Close this search box.

Getting to Know a New Camper

Blue Toyota truck carries two mountain bikes on top of it, a kayak behind it, and towing a small white camper.

A Shakedown Trip on Carolina’s Coastal Plain

The two-hour drive felt downright idyllic. We were towing our new camper along a country highway through farm fields, stands of pine trees, and gently rolling hills. Overhead, wispy clouds drifted through sunny blue skies. Warm air swirled in through my open window. My wife seemed happy. I felt happy. A friendly driver at a four-way intersection appeared happy, waving us through.

This was our very first camper adventure. A shakedown trip to one of our favorite places on the inner Coastal Plain. North Carolina’s Bladen County is a hidden gem of forested hills, excellent trails, undeveloped lakes, and winding rivers. Cruising along at a leisurely 55 MPH, even our gas mileage (14.5 mpg) was a pleasant surprise, despite our fully loaded rig. In addition to pulling the 17-foot Casita travel trailer, we had two mountain bikes and a hardshell kayak on the truck roof. In the bed was a deflated paddleboard and enough camping equipment and food to last our seven-day trip.

“You know, we used to dislike the driving part,” I said, thinking back on simpler days when we threw up a tent and quickly hit the river or trail. “But now it’s like a nice break from all the chaos.”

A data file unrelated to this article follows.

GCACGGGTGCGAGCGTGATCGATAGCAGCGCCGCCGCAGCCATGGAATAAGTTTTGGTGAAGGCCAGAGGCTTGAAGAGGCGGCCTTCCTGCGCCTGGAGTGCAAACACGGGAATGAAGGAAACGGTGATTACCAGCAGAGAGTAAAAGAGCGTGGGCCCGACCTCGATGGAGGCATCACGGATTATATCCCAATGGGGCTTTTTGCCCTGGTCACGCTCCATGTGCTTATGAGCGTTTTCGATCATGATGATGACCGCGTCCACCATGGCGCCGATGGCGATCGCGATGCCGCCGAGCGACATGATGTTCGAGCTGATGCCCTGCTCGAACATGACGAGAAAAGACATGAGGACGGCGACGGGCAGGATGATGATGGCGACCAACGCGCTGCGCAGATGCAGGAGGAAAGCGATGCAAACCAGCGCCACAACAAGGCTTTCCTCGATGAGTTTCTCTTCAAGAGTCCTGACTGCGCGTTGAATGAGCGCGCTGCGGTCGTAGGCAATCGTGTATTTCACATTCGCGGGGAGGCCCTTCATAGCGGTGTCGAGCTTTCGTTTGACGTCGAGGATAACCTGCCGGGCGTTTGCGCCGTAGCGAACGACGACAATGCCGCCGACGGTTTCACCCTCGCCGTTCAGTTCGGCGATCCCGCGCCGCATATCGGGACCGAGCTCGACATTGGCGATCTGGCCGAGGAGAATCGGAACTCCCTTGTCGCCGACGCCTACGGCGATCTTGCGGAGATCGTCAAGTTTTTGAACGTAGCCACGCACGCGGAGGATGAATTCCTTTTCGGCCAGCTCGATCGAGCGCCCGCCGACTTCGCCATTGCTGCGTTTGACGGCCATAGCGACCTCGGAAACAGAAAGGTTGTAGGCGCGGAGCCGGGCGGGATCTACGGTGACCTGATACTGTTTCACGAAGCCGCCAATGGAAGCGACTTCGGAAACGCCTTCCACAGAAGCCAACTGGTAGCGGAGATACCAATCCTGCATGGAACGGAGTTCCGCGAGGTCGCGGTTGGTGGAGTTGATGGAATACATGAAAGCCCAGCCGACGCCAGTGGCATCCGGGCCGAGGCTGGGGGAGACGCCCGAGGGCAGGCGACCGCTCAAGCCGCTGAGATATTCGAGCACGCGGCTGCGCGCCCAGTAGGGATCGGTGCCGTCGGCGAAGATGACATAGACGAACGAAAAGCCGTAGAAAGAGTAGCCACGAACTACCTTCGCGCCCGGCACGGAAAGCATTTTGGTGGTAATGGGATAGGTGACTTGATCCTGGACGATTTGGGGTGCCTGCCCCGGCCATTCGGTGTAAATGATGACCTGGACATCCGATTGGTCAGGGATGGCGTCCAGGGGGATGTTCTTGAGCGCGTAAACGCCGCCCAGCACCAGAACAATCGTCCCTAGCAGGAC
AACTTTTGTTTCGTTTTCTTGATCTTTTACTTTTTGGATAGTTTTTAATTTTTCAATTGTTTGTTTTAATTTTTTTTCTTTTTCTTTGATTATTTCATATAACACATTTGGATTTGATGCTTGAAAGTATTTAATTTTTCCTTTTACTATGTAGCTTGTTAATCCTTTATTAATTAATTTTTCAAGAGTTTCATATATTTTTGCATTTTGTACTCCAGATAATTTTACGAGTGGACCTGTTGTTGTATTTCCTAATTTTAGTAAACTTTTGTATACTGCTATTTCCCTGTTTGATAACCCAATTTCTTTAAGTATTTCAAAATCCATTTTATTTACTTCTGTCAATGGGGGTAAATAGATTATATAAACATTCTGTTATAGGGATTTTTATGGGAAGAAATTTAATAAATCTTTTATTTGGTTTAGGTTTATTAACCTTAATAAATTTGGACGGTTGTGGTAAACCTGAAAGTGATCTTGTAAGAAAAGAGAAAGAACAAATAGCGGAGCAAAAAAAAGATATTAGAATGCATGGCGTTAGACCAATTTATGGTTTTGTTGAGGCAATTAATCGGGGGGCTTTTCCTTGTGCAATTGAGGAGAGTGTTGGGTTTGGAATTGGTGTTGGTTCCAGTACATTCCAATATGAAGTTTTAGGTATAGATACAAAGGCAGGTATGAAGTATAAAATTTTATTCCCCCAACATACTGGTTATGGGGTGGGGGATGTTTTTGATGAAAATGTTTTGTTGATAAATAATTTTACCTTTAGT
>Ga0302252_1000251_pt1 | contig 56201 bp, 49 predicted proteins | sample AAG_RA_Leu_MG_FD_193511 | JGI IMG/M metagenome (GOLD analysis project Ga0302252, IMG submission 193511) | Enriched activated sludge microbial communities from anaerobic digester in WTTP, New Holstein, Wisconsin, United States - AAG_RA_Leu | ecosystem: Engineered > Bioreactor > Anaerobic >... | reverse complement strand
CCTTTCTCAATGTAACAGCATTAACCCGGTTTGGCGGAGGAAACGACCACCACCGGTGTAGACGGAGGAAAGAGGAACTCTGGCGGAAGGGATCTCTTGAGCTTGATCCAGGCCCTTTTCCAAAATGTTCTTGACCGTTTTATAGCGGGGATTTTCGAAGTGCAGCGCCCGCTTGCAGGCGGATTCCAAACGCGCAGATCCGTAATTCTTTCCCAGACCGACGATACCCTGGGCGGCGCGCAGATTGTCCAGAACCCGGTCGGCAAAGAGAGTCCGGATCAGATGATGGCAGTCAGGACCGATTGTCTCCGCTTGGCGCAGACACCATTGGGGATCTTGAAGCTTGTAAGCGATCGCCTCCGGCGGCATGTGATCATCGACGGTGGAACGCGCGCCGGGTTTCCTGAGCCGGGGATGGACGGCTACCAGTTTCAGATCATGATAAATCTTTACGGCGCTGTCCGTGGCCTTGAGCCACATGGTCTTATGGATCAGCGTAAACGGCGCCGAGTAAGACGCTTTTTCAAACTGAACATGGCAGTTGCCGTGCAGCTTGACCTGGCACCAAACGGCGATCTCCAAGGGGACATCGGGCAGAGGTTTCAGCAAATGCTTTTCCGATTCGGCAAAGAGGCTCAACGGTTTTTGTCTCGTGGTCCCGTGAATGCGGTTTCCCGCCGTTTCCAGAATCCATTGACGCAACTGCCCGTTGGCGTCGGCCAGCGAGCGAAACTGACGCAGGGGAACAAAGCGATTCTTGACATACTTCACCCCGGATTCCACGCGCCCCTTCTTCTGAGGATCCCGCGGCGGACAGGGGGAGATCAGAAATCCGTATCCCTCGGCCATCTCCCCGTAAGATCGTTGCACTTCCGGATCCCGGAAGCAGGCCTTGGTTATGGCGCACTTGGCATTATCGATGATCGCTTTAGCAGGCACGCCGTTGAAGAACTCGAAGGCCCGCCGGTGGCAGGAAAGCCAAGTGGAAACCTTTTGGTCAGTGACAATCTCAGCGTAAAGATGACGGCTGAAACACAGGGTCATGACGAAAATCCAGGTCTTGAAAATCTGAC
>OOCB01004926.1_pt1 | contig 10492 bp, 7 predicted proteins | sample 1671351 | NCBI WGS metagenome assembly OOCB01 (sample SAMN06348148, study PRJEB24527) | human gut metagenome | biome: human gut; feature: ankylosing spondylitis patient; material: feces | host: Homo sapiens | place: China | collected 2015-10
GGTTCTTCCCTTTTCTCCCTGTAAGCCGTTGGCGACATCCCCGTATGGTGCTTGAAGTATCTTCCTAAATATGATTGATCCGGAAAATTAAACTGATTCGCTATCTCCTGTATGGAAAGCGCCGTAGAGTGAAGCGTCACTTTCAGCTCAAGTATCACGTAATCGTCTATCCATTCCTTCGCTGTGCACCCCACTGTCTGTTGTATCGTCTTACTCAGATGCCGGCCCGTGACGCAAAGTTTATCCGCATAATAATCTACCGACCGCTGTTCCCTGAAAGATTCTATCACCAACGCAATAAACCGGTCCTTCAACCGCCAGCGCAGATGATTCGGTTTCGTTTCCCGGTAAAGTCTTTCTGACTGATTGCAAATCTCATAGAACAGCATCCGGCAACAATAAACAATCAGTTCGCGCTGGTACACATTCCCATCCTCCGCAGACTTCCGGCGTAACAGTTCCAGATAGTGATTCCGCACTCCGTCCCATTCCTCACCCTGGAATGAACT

My wife looked at me. “Yeah, no kidding.”

On second thought, perhaps idyllic and happy weren’t the right words. Ever since buying the camper, the past three months have been a whirlwind of researching, cleaning, ordering, installing, testing, troubleshooting, planning, packing, misplacing, arguing, and reconciling. The past few days had been the most intense yet, with over a dozen trips to stores for last minute items. Yesterday, running way behind, we’d started crossing out to-do items to salvage the departure day: no testing the water system, no shower, no toilet, no sewer. We could use the campground facilities. Yet we still missed our ETD, and we began wondering aloud if the camper was a huge mistake that we needed to sell to stay sane. Honestly, a two-hour drive felt like a major relief.

“Maybe we should just drive this thing around for seven straight days,” I joked.

“That sounds great,” said my wife in a dazed voice.

We pulled into the wooded campground at Jones Lake State Park around 4:30 pm, later than hoped. Luckily, the gravel driveway at our full-hookup site was wide and flat and relationship approved. Backing in the trailer didn’t lead to the instant argument that sometimes happens with RV couples.

A tree grows out of a body of water in what looks like a lake with tree lined shore lines.
Jones Lake. Photos by Mike Bezemek

Set-up went well. Crank the manual tongue jack onto a wooden block. Set the stabilizing jack stands atop some Lynx levelers. Fumble with and drop the chain of 10,000 keys. We’re talking camper door keys, cargo hatch keys, hitch lock keys, padlock keys, bike rack keys, torture rack keys. Then I muttered for an equal amount of time about the urgency of “getting organized.”